The PACT Act is yet another attempt at reforming platform liability standards in the U.S. In contrast to other proposals on the matter, it is set on the right path with respect to users’ rights. Is that enough to adopt it as it is? What are its key provisions and where does it fall short?
As if the unprecedented pandemic has not produced enough political turmoil, 2020 has also been a tumultuous year for misguided attacks on Section 230 of the Communications Decency Act. From U.S. President Trump’s executive order on the provision to the EARN IT Act to numerous pieces of legislation seeking to undermine the liability shield and First Amendment protections, freedom of expression is undeniably under threat in the United States.
Section 230 says online platforms like Twitter and Facebook, or even small blogs with comment sections, are not legally liable for the content others post on their platform. Just as importantly, Section 230 also allows those same online platforms to make content moderation decisions to enforce their community standards and to protect their users from dangerous content.
The PACT Act, introduced by U.S. Senators Schatz and Thune in June 2020, is the most reasonable proposal we’ve seen to date to reform Section 230. Not quite a breath of fresh air, as the bill raises several unresolved questions, but at least it presents an informed approach worth unpacking.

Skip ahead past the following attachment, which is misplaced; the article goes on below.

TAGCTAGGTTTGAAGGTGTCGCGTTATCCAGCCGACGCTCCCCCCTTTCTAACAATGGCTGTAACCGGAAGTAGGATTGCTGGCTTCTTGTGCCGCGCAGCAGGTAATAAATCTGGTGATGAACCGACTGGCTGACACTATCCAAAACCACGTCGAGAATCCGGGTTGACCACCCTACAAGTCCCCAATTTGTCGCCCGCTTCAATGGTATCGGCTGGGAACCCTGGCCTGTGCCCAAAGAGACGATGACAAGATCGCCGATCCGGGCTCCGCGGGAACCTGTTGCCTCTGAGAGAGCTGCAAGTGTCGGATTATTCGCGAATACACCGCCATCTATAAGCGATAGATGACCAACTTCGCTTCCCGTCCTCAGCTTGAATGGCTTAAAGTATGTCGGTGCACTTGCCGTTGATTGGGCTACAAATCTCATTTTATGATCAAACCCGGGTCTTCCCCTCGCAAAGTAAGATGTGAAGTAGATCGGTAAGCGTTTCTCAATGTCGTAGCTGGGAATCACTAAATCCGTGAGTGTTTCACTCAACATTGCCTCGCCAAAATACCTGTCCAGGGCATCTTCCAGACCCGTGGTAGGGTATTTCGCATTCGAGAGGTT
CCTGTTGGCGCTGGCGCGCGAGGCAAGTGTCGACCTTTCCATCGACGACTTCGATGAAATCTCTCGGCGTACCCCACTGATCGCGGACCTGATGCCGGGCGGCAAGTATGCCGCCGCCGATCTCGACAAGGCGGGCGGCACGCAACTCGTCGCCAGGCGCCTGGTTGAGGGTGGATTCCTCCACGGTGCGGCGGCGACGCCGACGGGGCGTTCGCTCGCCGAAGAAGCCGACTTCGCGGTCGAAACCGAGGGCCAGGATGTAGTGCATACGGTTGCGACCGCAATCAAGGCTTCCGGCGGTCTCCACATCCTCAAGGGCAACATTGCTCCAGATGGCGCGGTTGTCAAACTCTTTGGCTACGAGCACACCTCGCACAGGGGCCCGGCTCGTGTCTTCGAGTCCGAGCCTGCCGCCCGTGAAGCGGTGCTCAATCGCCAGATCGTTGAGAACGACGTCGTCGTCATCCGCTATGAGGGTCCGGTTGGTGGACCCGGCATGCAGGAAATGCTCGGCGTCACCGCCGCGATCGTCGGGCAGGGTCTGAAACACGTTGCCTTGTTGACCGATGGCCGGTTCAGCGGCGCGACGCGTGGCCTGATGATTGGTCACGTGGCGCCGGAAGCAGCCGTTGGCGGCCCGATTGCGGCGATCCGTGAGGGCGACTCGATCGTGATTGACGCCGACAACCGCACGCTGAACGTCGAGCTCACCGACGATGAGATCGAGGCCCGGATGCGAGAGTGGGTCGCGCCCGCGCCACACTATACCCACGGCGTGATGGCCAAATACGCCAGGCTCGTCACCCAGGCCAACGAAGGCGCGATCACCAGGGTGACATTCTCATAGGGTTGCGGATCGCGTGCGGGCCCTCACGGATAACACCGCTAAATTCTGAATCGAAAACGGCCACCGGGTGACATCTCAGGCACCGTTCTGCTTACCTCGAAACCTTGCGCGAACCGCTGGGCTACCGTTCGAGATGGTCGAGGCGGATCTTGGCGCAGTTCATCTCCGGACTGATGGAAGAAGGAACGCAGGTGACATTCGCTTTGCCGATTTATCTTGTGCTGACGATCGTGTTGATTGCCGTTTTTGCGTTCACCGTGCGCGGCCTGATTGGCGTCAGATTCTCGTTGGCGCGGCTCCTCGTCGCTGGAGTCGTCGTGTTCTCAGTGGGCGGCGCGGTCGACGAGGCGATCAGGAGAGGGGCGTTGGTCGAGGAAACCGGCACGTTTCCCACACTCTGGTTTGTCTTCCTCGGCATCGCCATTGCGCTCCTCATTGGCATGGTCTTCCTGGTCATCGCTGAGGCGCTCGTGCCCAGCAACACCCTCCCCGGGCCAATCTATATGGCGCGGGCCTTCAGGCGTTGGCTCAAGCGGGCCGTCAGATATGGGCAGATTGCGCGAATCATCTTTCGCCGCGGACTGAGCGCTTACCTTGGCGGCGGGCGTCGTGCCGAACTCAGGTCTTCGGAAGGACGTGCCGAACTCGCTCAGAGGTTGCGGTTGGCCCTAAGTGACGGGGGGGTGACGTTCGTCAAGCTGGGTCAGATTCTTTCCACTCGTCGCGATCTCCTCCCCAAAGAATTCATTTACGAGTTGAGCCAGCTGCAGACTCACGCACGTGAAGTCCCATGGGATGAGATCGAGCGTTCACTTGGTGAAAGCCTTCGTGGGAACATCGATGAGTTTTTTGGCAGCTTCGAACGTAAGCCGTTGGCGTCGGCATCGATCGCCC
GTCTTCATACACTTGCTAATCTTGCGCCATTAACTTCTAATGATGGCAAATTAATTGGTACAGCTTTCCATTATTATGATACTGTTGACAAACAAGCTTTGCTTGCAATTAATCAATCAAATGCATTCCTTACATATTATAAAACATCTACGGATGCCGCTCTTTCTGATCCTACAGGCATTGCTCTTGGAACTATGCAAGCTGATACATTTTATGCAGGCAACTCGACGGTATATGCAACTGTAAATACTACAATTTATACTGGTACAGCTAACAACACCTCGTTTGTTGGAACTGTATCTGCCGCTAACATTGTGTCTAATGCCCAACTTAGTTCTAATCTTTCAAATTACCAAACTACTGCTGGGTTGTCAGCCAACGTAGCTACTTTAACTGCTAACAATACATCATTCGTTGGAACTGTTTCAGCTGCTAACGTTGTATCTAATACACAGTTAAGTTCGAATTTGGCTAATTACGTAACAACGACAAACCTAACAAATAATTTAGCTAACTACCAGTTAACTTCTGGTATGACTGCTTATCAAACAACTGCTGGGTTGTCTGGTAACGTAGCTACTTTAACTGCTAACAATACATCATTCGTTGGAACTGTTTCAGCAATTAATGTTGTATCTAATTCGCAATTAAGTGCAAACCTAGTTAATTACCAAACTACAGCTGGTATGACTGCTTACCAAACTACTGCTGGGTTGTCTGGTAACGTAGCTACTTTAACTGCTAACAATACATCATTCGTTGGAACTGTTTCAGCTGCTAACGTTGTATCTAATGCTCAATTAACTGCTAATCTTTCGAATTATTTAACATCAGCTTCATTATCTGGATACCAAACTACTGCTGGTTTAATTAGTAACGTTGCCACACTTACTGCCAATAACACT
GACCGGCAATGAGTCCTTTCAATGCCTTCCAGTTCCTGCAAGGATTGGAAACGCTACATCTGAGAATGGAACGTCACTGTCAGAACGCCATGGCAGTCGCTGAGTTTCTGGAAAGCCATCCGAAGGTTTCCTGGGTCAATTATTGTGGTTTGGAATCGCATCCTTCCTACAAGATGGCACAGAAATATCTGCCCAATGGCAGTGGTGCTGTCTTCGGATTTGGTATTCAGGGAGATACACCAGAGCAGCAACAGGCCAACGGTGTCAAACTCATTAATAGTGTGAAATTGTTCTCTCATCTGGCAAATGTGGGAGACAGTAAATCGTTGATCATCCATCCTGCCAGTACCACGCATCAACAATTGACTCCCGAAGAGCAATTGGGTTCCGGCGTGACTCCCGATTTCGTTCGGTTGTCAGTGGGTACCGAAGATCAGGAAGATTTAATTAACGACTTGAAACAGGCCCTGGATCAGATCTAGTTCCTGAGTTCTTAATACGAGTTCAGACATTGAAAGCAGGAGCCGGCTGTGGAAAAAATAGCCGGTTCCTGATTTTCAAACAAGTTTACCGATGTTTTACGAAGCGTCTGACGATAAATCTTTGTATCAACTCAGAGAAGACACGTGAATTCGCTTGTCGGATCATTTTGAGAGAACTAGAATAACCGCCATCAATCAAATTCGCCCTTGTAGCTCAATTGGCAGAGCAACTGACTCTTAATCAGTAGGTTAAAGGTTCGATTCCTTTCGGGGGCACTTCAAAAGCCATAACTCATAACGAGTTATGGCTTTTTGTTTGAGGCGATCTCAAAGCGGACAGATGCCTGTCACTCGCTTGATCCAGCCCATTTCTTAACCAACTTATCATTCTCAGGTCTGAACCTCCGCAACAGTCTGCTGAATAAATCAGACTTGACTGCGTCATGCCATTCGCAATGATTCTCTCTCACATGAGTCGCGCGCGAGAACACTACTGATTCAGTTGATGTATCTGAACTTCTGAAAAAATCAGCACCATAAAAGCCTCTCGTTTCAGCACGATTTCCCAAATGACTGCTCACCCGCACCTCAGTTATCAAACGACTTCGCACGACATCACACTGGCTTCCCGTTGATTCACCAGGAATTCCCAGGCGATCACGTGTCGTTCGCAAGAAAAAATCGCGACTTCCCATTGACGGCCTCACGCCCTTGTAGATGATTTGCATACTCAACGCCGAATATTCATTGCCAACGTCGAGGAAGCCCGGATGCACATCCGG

A step in the right direction: a notice-and-takedown mechanism
Of particular interest is the bill’s notice-and-takedown mechanism, which would require online platforms to remove illegal content when they have been provided a court order assessing the content’s illegality. This procedure is a definite step in the right direction, as it provides an accurate mechanism to alert platforms that illegal content is on their site. Importantly, it helps ensure victims of illegal content have support, access to justice, and access to appeal mechanisms.
So, how does the PACT Act’s notice-and-takedown approach stack up relative to Access Now’s views, particularly those expressed in our content governance recommendations? In the chart below, we unpack select pieces of the legislation.
Amends Section 230 to require large online platforms to remove court-determined illegal content and activity
We agree that courts should determine whether certain speech or conduct violates the law. When it is in violation, victims should be able to go to platforms and seek removal.
Court-deemed illegal content must be removed within 24 hours of notice
The 24 hour window is too short, as it does not provide enough time for judicial review and public scrutiny. Excessively short time frames for content removals lead to unjustified restrictions of freedom of speech. Instead, to evade liability risk, platforms should focus on swift deletion of content. In fact, the Constitutional Council of France declared the 24-hour time frame unconstitutional because such a measure “undermines freedom of expression and communication in a way that is not necessary, adapted nor proportionate.”